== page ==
TOKYO – US Secretary of Defense Ash Carter kicked off his first Asian tour yesterday with a stern warning against the militarization of territorial rows in a region where China is at odds with several nations in the East and South China Seas.
Carter’s visit to Japan coincides with growing US concern over China’s land reclamation in the Spratlys.
Japan and China have a separate row over Japanese-controlled islets in the East China Sea.
US and Filipino troops will take part in annual military exercises this month near the Spratlys in the largest such drills since the allies resumed joint activities in 2000.
Asked whether the beefed up US-Philippine exercises were a response to China’s moves, Carter said the US and the Philippines had shared interests in the region, including a desire to ensure no changes in the status quo take effect through force or that territorial rows were militarized.
“We take a strong stance against the militarization of these disputes,” Carter told a news conference after talks with his Japanese counterpart, Defense Minister Gen Nakatani.
Chinese reclamation work is well advanced on six reefs in the Spratlys, according to recently published satellite photographs and Filipino officials.
In addition, the Philippines has said Chinese dredgers had started reclaiming a seventh.
Chinese workers are building ports and fuel storage depots, as well as possibly two airstrips that experts believe would allow China to project power deep into the maritime heart of Southeast Asia.
US Pacific Fleet commander Harry Harris told an Australian think tank last week that China was using dredges and bulldozers to create a “great wall of sand” in the South China Sea.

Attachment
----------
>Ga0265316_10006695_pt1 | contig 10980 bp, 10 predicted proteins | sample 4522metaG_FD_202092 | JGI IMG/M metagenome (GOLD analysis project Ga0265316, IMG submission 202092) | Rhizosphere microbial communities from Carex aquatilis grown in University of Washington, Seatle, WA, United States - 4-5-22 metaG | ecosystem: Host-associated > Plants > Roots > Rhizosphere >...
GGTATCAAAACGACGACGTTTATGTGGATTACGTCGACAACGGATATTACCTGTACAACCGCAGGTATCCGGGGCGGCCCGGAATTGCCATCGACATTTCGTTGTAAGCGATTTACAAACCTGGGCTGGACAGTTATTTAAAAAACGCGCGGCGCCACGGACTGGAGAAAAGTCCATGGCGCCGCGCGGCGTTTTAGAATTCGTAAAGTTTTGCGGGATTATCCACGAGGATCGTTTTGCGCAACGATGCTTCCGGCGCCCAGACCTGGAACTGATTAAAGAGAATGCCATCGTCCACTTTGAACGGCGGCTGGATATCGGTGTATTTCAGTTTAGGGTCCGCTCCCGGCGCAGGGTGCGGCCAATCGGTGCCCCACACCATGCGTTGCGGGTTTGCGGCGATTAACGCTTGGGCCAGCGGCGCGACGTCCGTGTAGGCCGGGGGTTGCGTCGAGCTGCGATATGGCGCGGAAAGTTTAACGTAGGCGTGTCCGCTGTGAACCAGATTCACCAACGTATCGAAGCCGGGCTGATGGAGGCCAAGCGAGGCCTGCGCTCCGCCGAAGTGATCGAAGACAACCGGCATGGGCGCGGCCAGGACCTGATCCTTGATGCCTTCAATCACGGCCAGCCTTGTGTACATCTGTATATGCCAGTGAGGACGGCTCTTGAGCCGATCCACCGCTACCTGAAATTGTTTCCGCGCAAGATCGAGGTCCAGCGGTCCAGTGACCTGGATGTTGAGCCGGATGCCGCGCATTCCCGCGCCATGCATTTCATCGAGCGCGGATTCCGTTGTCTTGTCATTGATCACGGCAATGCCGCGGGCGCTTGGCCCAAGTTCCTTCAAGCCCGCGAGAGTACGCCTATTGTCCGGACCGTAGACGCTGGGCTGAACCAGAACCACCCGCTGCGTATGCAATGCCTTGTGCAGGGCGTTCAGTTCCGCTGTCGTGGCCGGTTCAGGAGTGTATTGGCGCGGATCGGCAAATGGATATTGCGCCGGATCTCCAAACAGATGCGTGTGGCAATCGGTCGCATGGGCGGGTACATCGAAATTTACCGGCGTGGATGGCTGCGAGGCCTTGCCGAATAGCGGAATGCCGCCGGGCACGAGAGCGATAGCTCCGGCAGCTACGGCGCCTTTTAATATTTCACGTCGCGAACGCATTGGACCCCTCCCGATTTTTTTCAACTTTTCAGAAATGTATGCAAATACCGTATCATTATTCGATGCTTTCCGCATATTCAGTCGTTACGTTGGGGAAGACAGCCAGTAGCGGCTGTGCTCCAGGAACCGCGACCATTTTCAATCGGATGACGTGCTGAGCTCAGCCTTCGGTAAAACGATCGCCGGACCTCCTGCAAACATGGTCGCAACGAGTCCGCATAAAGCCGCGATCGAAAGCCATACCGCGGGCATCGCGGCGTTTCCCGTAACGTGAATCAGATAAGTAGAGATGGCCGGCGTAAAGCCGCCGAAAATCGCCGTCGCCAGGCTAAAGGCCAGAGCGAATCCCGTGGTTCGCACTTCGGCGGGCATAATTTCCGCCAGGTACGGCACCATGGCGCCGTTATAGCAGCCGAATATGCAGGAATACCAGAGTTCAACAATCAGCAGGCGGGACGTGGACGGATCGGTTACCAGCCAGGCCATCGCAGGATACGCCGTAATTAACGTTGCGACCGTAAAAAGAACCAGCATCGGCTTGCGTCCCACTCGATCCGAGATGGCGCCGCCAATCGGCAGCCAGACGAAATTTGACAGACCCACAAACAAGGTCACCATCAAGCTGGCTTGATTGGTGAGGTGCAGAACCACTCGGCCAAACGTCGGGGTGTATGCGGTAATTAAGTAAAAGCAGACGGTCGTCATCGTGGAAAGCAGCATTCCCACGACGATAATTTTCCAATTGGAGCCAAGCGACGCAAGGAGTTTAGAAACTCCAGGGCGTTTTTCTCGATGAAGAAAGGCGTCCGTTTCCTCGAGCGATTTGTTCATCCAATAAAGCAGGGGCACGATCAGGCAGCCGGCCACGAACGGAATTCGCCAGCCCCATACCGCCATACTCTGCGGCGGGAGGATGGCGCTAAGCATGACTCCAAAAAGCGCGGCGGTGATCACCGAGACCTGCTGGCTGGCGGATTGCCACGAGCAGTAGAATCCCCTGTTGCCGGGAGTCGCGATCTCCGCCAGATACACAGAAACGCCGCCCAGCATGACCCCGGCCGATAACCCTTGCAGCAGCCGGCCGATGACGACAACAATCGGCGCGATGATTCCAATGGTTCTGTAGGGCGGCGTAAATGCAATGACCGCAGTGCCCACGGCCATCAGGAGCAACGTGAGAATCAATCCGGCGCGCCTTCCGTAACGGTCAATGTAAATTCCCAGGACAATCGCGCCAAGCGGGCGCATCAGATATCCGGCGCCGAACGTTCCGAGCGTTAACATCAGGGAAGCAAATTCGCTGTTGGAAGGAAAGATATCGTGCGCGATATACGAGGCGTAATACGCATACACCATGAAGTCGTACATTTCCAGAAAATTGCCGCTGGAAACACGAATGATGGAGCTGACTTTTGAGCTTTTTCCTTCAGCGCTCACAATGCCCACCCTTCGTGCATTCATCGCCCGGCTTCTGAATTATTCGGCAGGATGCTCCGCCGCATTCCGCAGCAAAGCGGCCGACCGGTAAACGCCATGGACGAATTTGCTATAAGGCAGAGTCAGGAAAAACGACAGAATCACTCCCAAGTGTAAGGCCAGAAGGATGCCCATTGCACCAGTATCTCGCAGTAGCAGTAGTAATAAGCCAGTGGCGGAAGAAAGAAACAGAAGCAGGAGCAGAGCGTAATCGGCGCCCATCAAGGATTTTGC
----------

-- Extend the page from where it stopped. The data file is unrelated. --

China claims most of the potentially energy rich waterway, through which $5 trillion in ship-borne trade passes every year.
Tighter alliance ties
Carter also welcomed progress toward the first update in US-Japan defense cooperation guidelines since 1997, a revision that will expand the scope for interaction between the allies in line with Prime Minister Shinzo Abe’s push to ease the constraints of Japan’s pacifist constitution on the nation’s military.
“It’s going to give first of all Japan, but also our alliance, much greater scope to provide security in the region, and for that matter elsewhere outside of the region,” Carter said as the talks began.
Abe’s move to allow Japan to come to the aid of an ally under attack would pave the way for closer cooperation between US and Japanese forces across Asia, Admiral Robert Thomas, commander of the US Seventh Fleet, said last month.
In January, Thomas said the US would also welcome Japanese air patrols in the South China Sea.
Nakatani told the news conference with Carter, however, that the new guidelines did not target any particular region, including the South China Sea.
In a written interview with Japan’s Yomiuri newspaper published yesterday, Carter expressed concern about China’s land reclamation in the South China Sea.
“We are especially concerned at the prospect of militarization of these outposts,” the newspaper quoted him as saying.
“These activities seriously increase tensions and reduce prospects for diplomatic solutions. We urge China to limit its activities and exercise restraint to improve regional trust.”
Carter also repeated US opposition to any “coercive unilateral” actions by China to undermine Japan’s administrative control of disputed islands, known as Senkaku in Japan and Diaoyu in China, in the East China Sea.